The smoke curled out slowly from between her fingertips, dancing away along the errant breeze in an ever increasingly vague and sinuous river. The wavering moonlight as it shone through the scattered clouds illuminated the smoke's journey as it intertwined with darkness till it became indistinguishable from the shifting shadows.

Introspectively, she placed the filter between her lips and filled her mouth with smoke, paused, then inhaled deeply, picturing every step of its passage into her lungs. She noted how the smoke irritated her throat. The soft palate of her mouth, carefully worked and stretched through vocal exercises to maximize her high soprano range felt scratchy, and abstractly she wondered precisely how much damage she did to her singing voice with every inhalation of cigarette smoke.

She was an asthmatic. She pictured her already stressed lungs absorbing nicotine, and particles of paper and tobacco leaves lodging in the sponge-like quality of her lungs.

A pause as she held her breath, then the exhale.

It was curious, she thought, that the exhalation was more noticeable in her mouth than in her throat and lungs. She noted the tendrils of stress lingering in her body after the long days trailing out with her breath. As the last of the air left her lungs she felt her fingertips tingling with a release of pressure from the day's trials and troubles.

As the first bit of fresh air hit her lungs, she felt her head lighten suddenly, a sensation she still associated with lack of air from asthma attacks, rather than an influx of nicotine in her system, and so a second of involuntary panic wracked her until she reminded herself that this was a sensation that most people who smoked prized.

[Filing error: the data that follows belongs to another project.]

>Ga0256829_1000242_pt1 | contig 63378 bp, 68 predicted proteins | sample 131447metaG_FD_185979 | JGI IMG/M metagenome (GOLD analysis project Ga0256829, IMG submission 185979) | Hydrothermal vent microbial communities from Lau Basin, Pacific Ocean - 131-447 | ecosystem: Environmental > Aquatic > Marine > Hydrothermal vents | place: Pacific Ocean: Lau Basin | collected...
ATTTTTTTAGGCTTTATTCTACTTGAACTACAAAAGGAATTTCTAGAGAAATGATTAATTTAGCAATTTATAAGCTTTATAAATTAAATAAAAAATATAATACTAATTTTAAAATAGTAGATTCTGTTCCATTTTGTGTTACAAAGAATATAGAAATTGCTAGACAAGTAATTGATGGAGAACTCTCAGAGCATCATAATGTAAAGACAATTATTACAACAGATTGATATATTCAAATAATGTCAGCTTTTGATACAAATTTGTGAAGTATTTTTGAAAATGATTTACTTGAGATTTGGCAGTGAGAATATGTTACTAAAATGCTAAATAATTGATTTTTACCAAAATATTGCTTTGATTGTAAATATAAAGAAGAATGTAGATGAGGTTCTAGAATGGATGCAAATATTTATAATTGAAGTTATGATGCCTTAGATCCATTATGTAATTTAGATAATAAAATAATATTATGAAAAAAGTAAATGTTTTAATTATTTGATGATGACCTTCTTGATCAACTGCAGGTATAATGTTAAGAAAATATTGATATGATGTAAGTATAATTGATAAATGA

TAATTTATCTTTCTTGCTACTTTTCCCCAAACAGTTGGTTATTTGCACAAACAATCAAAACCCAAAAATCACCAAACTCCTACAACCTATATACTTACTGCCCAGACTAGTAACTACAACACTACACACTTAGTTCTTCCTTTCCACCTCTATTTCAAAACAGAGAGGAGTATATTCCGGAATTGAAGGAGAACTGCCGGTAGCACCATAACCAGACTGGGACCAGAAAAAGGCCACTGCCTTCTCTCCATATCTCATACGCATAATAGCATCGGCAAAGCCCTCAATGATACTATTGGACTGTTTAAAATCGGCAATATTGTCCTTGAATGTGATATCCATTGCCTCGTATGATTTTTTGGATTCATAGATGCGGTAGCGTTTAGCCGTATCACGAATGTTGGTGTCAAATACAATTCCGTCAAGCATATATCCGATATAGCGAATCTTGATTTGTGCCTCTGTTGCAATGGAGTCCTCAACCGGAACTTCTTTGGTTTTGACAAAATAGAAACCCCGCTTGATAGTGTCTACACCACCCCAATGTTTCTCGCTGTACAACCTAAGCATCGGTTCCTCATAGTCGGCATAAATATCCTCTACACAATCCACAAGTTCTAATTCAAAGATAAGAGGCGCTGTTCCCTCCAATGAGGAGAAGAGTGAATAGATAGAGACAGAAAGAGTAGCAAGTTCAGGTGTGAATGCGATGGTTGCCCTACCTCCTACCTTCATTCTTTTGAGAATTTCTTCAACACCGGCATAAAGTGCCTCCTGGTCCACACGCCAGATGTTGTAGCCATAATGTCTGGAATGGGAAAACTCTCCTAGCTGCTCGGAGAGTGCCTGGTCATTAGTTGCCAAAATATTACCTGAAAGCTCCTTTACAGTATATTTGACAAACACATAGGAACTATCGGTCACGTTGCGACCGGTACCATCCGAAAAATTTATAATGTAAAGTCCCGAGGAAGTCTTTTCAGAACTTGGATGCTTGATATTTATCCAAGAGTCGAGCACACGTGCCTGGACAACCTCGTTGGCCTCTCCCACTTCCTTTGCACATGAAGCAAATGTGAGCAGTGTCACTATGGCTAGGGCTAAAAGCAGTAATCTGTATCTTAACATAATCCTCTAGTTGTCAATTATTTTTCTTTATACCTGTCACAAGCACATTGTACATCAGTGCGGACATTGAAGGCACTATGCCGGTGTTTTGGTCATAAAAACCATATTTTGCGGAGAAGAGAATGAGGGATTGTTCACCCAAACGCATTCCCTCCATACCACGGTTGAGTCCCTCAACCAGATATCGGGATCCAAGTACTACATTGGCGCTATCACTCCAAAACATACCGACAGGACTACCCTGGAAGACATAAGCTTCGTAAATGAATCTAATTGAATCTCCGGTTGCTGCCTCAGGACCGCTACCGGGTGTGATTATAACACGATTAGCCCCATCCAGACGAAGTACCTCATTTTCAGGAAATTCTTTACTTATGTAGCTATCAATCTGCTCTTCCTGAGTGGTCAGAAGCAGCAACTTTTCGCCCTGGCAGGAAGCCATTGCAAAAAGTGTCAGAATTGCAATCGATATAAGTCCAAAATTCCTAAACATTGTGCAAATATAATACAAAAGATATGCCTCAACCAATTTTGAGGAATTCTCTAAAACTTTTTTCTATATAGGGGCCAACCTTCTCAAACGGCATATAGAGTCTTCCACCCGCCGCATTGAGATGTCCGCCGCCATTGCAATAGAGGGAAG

The stars were mostly obscured by the town's lights, the moon's scattered beams, and the sparse cloud cover. Regardless, she lay back on the grass and picked out Cassiopeia, the Big Dipper, and the faint, faint light of the pale North Star as the clouds shifted to reveal or conceal their various locations in the sky. The other constellations remained a mystery to her mind; they did not resolve themselves into the shapes of the heroes of Greek and Roman mythology, and she instead traced simple geometric shapes out of the visible stars was amused by her own efforts to mentally calculate the angles of the triangles she saw.

It became almost hypnotic, the pattern of inhalation, a pause, then the exhale, all the while blinking ever more slowly at the stars and swirling clouds.

She was surprised when, upon shifting her grip on the stub, she noticed the heat of the cherry was becoming uncomfortable. One, lengthy drag, and she was down to the butt. Sitting up, her head swirled with lightheadedness, not quite uncomfortably, and she put the cigarette out on the curb. She chased the sparks that escaped the butt, putting them out individually despite the nonexistent risk of them blowing into the adjacent lot and starting a conflagration.

The night air was brisk, and she was tired, but as she stood, her legs wobbled, and she briefly wondered why it was that she smoked at all when the result was unsteady footsteps to her bed, and lung damage that she truly could not afford. Then she felt the knots of tension in her shoulders had loosened, and recalled the beauty of the smoke curling up to meet the stars, and the brilliant flash of moonlight through wind-parted clouds, and smiled.